In 2012 in Edinburgh Ph D. Keith Chen shared macro economic analysis of 25 years worth of data that shows that the language we speak affects our ability to save money. Through extensive analysis Chen drew out an unbreakable relationship between the savings rate of particular groups of language speakers that were significantly different to speakers of other types of language.
Chen focused on the distinction between two groups of people. One group spoke a language that had a different future and present tense (futured languages); the other group spoke languages that did not differentiate between tenses (futureless languages).
English is a futured language, which differentiates its tenses between the past, the present and the future. For example: “yesterday it rained”, “today it is raining”, “tomorrow it will rain”. Mandarin Chinese is a futureless language where these three phrases would translate as “yesterday it rain”, “today it rain”, and “tomorrow it rain”. Chen’s hypothesis was that by verbally and grammatically distinguishing between the present and the future, us futured language speakers dissociate ourselves from the future, making it less important than the present and that this has an unconscious effect on our behaviour and choices.
From detailed analysis of 25 years worth of OECD data he was able to show that futureless language speakers are 30% more likely to report having saved in the last year than futured language speakers.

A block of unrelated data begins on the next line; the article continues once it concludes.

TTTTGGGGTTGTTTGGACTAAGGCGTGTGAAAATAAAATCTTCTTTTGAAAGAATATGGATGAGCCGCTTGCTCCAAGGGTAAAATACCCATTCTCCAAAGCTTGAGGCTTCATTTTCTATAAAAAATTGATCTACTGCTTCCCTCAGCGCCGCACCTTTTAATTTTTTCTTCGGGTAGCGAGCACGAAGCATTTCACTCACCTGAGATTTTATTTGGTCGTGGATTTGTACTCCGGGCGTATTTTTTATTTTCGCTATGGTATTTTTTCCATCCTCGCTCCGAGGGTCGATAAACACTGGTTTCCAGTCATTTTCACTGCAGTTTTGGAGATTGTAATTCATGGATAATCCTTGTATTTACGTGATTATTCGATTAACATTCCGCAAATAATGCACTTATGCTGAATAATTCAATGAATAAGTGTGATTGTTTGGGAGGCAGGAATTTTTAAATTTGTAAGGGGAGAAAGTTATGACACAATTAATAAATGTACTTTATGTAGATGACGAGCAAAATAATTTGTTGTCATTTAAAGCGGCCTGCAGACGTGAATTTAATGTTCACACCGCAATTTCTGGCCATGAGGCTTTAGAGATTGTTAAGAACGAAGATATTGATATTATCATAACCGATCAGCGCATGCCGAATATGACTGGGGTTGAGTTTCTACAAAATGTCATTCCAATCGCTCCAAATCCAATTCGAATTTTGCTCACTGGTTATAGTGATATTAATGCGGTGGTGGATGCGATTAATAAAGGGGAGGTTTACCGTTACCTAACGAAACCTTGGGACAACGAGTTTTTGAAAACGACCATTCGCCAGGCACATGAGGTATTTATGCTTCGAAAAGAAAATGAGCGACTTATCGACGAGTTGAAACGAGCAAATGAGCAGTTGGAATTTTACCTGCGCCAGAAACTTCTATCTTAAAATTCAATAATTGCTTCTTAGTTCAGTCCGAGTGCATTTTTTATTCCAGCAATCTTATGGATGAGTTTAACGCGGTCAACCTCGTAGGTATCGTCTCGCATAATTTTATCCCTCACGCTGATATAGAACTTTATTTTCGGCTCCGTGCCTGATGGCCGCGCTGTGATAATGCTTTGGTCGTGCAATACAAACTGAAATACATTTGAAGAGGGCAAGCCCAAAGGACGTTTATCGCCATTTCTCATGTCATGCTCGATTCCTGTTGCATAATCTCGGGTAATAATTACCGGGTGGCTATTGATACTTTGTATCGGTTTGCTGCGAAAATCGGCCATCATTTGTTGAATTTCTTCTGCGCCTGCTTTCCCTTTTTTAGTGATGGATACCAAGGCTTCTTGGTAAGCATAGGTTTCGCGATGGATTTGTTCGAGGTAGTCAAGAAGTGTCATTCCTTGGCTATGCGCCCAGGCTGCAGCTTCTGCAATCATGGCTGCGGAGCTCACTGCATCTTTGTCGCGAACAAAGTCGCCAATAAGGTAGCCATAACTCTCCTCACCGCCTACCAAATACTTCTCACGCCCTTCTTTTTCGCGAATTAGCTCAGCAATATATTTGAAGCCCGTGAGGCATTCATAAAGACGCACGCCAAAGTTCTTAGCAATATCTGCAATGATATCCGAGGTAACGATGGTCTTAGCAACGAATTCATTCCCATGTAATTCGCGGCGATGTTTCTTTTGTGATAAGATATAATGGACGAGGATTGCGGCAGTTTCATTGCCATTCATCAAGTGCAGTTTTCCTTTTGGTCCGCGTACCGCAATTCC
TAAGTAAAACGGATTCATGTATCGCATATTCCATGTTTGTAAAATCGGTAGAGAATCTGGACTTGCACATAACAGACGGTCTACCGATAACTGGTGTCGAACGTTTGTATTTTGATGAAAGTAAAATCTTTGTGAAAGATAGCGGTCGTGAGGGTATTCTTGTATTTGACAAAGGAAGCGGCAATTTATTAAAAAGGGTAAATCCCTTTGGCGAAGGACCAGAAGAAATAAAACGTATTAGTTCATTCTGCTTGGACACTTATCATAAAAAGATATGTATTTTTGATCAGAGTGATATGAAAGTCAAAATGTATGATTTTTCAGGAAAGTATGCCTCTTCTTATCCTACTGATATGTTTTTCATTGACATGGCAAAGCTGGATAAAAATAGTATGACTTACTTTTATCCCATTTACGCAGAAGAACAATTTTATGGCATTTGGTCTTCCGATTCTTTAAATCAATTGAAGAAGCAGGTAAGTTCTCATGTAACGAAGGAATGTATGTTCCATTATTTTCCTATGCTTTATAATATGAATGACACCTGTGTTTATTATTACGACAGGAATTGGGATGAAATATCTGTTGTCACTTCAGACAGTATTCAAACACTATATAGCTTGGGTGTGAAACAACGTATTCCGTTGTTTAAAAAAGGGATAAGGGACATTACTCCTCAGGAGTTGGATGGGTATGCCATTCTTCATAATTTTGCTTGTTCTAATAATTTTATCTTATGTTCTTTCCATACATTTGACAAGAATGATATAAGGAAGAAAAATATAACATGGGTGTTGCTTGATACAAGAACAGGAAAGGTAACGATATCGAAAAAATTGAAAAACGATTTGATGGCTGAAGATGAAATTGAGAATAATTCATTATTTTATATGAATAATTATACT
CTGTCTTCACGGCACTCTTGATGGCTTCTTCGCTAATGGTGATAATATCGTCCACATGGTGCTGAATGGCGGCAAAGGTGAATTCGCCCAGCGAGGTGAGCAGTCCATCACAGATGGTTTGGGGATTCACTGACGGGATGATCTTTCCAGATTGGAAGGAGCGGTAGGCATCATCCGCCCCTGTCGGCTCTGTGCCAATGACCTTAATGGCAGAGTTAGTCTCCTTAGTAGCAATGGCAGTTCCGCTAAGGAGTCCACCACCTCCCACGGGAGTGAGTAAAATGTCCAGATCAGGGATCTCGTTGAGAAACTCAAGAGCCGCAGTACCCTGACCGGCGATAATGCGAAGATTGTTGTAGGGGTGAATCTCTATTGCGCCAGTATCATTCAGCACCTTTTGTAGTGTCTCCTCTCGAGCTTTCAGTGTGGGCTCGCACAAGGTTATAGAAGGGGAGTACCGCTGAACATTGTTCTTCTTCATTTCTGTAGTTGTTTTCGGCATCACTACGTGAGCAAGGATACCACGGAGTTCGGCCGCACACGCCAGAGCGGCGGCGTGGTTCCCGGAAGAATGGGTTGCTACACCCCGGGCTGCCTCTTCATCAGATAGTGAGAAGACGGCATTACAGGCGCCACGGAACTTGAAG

This is a tangible illustration of the great influence language has on behaviour. We may not be able to strip out the future tense of the English language to improve our savings rates, but by modifying our linguistic habits, we can influence our behaviour in other areas.
Let me introduce you to “Modal Operators of Necessity”, the linguist’s term for words of obligation. Words such as “have-to”, “must”, “should” and “ought-to”. These words pepper our everyday speech and imply a lack of choice. Have you ever said “I have to call so-and-so” or “I should do the dishes”? Subtly, these words create feelings of powerlessness and servitude within us, robbing us of our enthusiasm and self-determination.
Modal Operators of Necessity are deliberately used by the hypnotherapist within the trance state, to infer a lack of choice. For example, “you can’t access that old problem in quite the same way again”. Within trance, I use these Modal Operators of Necessity for the benefit of my clients. The intentional use of these words is a powerful tool in my toolbox.
If you would like an alternative to Modal Operators of Necessity in your everyday speech, let’s look at Modal Operators of Possibility. These are words such as “can”, want to”, “choose to”, “able to”, “get to”. Notice how it feels to say, “I choose to do the dishes”, “I get to call so-and-so”. These words create a sense of optimism, choices and alternatives.
I invite you to take this new linguistic pattern for a test-drive. What changes do you notice in your body, your energy and motivation when you speak in this new way?
You can choose to leave me a comment and share your findings!
You can watch Keith Chen’s fascinating talk in full here.
Image Credit: Trey Ratcliff via Flickr